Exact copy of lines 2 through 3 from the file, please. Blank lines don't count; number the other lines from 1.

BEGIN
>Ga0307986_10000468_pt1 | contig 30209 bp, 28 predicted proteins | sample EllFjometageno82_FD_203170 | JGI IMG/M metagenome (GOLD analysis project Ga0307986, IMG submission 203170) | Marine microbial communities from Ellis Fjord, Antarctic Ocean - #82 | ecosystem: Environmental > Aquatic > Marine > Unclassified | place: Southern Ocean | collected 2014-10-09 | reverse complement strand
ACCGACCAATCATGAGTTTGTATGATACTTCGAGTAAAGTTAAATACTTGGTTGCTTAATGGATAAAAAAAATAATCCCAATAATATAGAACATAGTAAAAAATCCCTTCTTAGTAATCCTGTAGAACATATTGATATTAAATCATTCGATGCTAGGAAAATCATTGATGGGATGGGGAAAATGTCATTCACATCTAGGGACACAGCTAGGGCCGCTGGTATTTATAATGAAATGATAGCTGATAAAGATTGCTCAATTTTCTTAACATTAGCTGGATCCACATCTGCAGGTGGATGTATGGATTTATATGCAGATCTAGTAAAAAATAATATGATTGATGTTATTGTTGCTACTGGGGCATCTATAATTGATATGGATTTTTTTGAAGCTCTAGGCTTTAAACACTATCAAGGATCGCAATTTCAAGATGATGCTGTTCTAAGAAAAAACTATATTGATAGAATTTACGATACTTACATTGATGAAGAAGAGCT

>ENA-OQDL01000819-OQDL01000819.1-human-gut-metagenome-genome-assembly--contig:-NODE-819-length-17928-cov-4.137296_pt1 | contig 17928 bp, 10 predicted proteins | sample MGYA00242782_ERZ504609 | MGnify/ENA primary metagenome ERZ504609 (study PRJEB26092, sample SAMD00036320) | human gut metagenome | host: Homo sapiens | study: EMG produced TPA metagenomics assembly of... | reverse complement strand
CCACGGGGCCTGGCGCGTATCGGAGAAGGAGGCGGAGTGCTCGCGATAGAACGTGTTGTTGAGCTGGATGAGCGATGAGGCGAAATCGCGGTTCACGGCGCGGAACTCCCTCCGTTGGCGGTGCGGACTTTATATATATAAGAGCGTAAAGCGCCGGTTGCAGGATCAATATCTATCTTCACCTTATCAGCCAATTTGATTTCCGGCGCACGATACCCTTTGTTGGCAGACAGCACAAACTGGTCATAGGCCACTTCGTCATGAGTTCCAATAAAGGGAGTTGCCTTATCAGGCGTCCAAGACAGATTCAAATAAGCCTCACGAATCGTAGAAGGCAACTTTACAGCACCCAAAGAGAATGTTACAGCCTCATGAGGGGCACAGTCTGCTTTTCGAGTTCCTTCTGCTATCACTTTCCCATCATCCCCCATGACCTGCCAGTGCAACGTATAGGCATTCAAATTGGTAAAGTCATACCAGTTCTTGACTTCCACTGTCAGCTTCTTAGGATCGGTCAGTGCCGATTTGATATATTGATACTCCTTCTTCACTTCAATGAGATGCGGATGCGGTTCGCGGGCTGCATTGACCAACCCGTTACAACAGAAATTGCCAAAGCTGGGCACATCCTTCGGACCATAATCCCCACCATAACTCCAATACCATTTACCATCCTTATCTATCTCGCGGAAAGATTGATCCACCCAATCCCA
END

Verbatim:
ACCGACCAATCATGAGTTTGTATGATACTTCGAGTAAAGTTAAATACTTGGTTGCTTAATGGATAAAAAAAATAATCCCAATAATATAGAACATAGTAAAAAATCCCTTCTTAGTAATCCTGTAGAACATATTGATATTAAATCATTCGATGCTAGGAAAATCATTGATGGGATGGGGAAAATGTCATTCACATCTAGGGACACAGCTAGGGCCGCTGGTATTTATAATGAAATGATAGCTGATAAAGATTGCTCAATTTTCTTAACATTAGCTGGATCCACATCTGCAGGTGGATGTATGGATTTATATGCAGATCTAGTAAAAAATAATATGATTGATGTTATTGTTGCTACTGGGGCATCTATAATTGATATGGATTTTTTTGAAGCTCTAGGCTTTAAACACTATCAAGGATCGCAATTTCAAGATGATGCTGTTCTAAGAAAAAACTATATTGATAGAATTTACGATACTTACATTGATGAAGAAGAGCT

>ENA-OQDL01000819-OQDL01000819.1-human-gut-metagenome-genome-assembly--contig:-NODE-819-length-17928-cov-4.137296_pt1 | contig 17928 bp, 10 predicted proteins | sample MGYA00242782_ERZ504609 | MGnify/ENA primary metagenome ERZ504609 (study PRJEB26092, sample SAMD00036320) | human gut metagenome | host: Homo sapiens | study: EMG produced TPA metagenomics assembly of... | reverse complement strand